What do you consider to be the greatest threat to the stability of families today?
It would be a phenomenon that every marriage counselor deals with regularly. The scenario involves a vulnerable woman who depends on her husband to meet her emotional needs and a workaholic man who has little time for family responsibilities. Year after year, she reaches for him and finds he's not there. She nags, complains, cries and attacks him for his failures, to no avail. He is carrying the load of three men in his business or profession and can't figure out how to keep that enterprise going while providing what his wife needs.
As time goes by, she becomes increasingly angry, which drives him even further into his workaday world. He is respected and successful there. And thereafter he is even less accessible to her. Then one day, to her husband's shock, this woman reaches a breaking point and either leaves him for someone else or files for divorce. It is a decision she may live to regret and one that often devastates her children although by then, the marriage is long gone.
It was such a preventable disaster, but one that millions of other families will be victimized by in coming years.
Are there productive ways older people can remain mentally alert as their bodies age? Is mental decline inevitable in the golden years?
If you live long enough, there will be some loss of intellectual acuity. There is, however, much that a person can do to postpone that deterioration. An article in Family Circle magazine suggested five ways to maintain healthy minds through the aging process.
l The first rule is to "use it or lose it." The human brain isn't like a calculator that you can plug in and leave idle for a year and find it working just as well when we return. It must have constant use and regular input of sensory information.
l Second, proper brain function is dependent on a balanced diet with ample supplies of all the essential nutrients.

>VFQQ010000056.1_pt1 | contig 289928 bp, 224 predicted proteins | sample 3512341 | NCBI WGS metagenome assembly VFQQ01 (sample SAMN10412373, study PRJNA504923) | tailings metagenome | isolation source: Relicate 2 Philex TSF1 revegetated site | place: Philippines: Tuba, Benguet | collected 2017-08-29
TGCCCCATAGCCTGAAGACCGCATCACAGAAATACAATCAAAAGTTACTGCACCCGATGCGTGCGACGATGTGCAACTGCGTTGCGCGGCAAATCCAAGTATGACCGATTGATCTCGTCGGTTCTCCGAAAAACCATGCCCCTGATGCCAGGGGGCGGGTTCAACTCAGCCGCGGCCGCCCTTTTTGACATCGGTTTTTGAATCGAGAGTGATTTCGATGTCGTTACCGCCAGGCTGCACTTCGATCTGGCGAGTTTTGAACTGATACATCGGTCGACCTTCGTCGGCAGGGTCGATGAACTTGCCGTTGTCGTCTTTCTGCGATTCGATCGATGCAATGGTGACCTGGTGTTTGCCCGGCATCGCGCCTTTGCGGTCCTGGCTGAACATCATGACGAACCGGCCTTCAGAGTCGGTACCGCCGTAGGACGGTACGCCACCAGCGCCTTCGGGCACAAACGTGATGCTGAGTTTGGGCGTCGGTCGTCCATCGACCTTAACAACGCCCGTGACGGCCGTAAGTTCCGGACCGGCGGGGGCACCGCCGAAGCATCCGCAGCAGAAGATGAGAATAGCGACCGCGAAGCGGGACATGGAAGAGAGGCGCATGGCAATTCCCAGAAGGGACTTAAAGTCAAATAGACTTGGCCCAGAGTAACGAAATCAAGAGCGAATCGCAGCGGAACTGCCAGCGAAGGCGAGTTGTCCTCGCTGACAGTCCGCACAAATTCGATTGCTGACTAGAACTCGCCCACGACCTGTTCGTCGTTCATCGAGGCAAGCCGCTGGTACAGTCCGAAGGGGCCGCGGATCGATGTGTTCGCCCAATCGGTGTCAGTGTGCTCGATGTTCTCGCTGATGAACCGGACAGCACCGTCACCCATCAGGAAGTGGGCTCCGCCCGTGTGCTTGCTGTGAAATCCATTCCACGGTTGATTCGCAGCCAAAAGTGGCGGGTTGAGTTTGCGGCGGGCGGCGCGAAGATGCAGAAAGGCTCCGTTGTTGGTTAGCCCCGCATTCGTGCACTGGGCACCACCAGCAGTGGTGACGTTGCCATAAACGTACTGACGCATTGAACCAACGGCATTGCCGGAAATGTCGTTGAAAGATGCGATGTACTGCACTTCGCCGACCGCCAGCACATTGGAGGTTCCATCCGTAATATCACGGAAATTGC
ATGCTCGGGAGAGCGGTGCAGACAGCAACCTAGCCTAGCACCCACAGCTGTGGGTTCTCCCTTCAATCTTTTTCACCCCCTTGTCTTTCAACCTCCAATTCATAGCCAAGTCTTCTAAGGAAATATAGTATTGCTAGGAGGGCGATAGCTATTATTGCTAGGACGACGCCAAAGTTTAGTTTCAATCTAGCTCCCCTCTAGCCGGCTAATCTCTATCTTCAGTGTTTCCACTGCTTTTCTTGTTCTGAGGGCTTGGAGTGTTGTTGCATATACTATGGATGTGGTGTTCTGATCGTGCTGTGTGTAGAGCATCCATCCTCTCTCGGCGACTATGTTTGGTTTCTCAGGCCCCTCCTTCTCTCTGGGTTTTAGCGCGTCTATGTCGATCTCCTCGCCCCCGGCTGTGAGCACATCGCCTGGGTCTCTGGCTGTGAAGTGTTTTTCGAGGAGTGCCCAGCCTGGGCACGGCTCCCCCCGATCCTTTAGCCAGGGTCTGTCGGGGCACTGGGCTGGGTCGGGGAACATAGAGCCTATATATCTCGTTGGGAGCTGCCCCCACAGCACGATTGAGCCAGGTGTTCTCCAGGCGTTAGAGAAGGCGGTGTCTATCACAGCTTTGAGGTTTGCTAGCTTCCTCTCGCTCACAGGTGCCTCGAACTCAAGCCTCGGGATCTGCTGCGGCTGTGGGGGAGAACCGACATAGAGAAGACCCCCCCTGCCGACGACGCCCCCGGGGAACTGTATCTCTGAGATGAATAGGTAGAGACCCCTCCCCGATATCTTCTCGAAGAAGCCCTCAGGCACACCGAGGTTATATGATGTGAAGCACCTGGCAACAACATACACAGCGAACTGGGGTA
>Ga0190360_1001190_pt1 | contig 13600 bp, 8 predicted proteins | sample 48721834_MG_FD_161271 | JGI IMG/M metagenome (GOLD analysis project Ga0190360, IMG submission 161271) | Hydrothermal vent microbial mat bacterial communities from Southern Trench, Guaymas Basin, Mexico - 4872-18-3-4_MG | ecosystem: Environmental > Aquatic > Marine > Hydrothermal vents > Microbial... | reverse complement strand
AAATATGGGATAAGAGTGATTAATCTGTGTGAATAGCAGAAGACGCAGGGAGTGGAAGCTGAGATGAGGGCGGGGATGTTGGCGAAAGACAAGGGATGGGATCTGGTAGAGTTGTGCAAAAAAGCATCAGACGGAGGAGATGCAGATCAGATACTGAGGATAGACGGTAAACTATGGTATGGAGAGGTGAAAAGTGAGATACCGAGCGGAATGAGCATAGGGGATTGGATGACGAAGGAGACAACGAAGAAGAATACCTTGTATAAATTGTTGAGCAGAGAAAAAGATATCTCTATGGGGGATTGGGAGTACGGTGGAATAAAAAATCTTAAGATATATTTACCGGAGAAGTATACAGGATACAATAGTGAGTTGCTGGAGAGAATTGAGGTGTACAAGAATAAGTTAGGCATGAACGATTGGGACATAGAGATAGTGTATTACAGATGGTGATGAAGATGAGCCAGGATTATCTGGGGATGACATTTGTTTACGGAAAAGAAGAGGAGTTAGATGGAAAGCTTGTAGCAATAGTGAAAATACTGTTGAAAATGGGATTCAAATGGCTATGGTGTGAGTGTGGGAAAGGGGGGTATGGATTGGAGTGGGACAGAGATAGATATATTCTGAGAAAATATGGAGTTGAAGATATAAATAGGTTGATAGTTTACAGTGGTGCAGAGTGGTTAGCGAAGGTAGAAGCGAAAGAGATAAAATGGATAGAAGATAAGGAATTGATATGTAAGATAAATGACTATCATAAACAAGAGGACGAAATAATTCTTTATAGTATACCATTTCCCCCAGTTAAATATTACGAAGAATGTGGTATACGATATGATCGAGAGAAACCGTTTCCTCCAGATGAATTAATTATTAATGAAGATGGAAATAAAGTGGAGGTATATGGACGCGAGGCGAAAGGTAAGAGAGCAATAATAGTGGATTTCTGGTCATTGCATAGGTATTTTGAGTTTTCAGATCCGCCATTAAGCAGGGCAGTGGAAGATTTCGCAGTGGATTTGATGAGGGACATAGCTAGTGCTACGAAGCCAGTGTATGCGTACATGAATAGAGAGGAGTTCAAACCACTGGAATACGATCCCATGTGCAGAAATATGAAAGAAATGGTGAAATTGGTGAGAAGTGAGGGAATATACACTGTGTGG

l Third is exercise. Every organ of the body benefits from physical activity, including the package of neural matter with which we think.
l Fourth are regular physical examinations and good health care. Untreated disease processes can affect us physically and mentally.
l Finally, the fifth way to keep our brains healthy is by having an active social life. Being sick, isolated and alone is a prescription for rapid mental decline.
Unfortunately, many older citizens are unable to implement these five suggestions for one reason or another. Some are alone and have no one to talk to. Others lack the resources for good medical care and healthy nutrition. That's why those of us in the younger generation owe today's seniors our time and attention. They cared for us when we were frail and helpless. Now it's our time to return the favor.
Our 14-year-old recently came to my husband and me to say, "I'm pregnant." Nothing has ever upset us more than hearing those words. What should our attitude toward her be now?
Responding to a teen-age pregnancy is one of the most difficult trials parents are ever asked to face. When the news breaks, it's reasonable to feel anger at the girl who has brought this humiliation and pain into her life. How dare this kid do something so stupid and hurtful to herself and the entire family!
Once you have caught your breath, however, a more rational and loving response is appropriate. This is no time for recrimination. Your daughter needs your understanding and wisdom now more than ever. She'll face many important decisions in the next few months, and you can't afford to alienate yourselves from her.
If you can summon a measure of strength and love at this stressful time, you should be able to create the bond that often develops between those who have survived a crisis together.
James Dobson is president of the nonprofit organization Focus on the Family, P.O. Box 444, Colorado Springs, Colo. 80903; or www.family.org. Questions and answers are excerpted from "Solid Answers," published by Tyndale House.